PEARL 3D visualisation software was available at North West Cancer Centre (NWCC).  This software is normally used for educating students. It provides an interactive model of the treatment environment, including machine lights, movement and sounds.  The patient’s CT scan and treatment plan can be loaded into the software, to allow a visual representation of the relationship between the scan, the targeted treatment and the radiation beams. This concept cannot be demonstrated with real-life footage.

Staff members recognised that patients had a clear, urgent need for quality information that could be provided with this type of footage. It was decided to incorporate PEARL 3D videos into all preparatory consultations for patients undergoing radiation therapy.


  • Patient consultation and a literature review informed the content of the videos, with footage of treatment processes augmented by PEARL 3D visualisation software. 
  • Feedback from the initial videos led to the creation of videos for other specific situations, such as post-mastectomy radiation. Patients voluntarily had their treatments filmed to facilitate this.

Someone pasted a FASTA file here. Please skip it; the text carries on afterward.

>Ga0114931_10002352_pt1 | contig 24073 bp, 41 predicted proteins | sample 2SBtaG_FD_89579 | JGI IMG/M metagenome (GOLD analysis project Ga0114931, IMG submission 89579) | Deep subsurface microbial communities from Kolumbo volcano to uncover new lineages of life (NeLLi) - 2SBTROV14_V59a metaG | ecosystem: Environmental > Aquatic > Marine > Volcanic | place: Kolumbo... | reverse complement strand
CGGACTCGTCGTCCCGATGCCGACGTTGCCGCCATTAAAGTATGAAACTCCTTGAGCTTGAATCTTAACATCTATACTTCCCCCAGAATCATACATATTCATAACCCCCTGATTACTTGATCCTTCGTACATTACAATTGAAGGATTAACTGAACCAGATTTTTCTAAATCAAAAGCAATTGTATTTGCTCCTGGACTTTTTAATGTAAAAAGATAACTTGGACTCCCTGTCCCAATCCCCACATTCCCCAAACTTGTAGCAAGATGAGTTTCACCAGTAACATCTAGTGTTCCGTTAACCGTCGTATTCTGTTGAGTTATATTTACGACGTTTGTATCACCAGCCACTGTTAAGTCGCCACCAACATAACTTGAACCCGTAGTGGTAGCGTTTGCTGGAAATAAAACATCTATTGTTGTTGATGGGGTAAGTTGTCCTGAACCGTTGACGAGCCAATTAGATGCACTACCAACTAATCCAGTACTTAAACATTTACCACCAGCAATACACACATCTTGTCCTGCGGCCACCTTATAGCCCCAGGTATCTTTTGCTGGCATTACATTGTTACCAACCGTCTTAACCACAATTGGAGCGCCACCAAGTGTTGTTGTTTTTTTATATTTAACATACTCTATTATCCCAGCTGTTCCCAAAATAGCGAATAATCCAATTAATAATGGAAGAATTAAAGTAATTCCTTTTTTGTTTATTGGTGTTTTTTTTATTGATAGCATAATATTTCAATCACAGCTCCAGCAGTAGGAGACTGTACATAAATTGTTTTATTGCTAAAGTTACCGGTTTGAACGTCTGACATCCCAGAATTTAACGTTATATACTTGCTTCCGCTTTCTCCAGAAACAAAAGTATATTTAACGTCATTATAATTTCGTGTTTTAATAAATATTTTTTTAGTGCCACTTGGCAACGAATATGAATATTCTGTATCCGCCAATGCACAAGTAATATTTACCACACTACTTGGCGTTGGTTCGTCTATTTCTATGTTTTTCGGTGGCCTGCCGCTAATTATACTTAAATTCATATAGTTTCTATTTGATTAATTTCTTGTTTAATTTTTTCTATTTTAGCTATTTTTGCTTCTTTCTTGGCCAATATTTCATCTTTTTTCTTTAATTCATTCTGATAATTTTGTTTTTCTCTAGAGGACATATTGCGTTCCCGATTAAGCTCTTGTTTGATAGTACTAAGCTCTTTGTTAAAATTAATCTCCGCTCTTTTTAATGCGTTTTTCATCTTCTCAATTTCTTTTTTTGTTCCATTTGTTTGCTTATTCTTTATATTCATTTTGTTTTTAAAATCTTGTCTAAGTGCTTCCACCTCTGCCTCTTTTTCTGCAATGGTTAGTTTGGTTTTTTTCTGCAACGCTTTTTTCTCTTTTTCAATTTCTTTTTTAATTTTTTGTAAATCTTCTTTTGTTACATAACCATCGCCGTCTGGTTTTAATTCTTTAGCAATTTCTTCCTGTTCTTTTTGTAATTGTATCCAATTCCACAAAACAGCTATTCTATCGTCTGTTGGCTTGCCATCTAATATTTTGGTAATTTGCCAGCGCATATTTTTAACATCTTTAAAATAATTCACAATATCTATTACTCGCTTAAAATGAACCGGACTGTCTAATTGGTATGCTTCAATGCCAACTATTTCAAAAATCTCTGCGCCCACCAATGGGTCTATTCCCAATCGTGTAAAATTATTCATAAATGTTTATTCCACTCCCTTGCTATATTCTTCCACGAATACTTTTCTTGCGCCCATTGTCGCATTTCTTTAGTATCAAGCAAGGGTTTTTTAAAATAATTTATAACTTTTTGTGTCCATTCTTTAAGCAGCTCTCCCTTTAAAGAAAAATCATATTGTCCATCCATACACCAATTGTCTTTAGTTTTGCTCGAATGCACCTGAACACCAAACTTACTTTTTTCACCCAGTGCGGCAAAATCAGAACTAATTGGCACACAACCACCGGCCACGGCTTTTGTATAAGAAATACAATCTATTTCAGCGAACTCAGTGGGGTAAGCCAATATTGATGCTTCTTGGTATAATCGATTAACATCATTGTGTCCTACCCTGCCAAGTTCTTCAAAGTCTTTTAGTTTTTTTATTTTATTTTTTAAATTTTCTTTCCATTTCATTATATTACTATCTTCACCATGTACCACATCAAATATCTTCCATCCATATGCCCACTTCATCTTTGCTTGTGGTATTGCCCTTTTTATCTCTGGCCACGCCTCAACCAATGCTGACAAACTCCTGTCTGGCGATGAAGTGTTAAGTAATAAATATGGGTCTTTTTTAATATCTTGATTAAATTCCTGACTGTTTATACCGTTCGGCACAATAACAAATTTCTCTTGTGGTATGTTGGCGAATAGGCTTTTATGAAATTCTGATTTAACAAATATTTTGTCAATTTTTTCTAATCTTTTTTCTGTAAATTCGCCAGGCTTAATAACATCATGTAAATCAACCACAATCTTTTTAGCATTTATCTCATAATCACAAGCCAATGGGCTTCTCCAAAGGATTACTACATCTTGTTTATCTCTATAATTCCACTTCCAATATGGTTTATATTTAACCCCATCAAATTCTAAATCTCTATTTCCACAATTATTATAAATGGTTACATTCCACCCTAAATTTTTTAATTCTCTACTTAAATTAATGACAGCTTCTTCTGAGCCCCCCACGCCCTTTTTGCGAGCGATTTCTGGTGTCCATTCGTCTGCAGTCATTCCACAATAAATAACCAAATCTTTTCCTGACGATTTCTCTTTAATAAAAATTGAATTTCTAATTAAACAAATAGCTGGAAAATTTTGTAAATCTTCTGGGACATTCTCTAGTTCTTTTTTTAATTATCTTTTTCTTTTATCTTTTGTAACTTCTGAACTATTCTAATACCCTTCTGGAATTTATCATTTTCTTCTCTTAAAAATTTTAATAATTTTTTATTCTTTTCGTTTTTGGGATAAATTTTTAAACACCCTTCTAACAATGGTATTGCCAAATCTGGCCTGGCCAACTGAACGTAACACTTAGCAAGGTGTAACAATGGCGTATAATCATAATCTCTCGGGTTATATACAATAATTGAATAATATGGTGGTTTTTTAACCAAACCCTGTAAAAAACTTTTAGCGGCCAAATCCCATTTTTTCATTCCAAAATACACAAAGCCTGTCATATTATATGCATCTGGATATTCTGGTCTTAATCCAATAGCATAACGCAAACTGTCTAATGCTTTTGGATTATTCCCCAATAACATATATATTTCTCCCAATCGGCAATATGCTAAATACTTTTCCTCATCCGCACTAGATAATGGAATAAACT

• Five videos were produced by NWCC staff: one for the general treatment process and four for disease and site-specific processes. Patients were shown the most relevant video during the preparatory consultation, with each video accessed via the intranet on the clinician’s computer.
  • Password-protected online versions and DVD copies were made available for patients who wanted to watch the video again at home or explain treatment processes to family who could not attend consultations.
  • Continuous quality improvement was managed with an ethics-approved survey.  Responding to patient suggestions such as providing closed-captions and copies to take home improved the content and use of the videos throughout the project.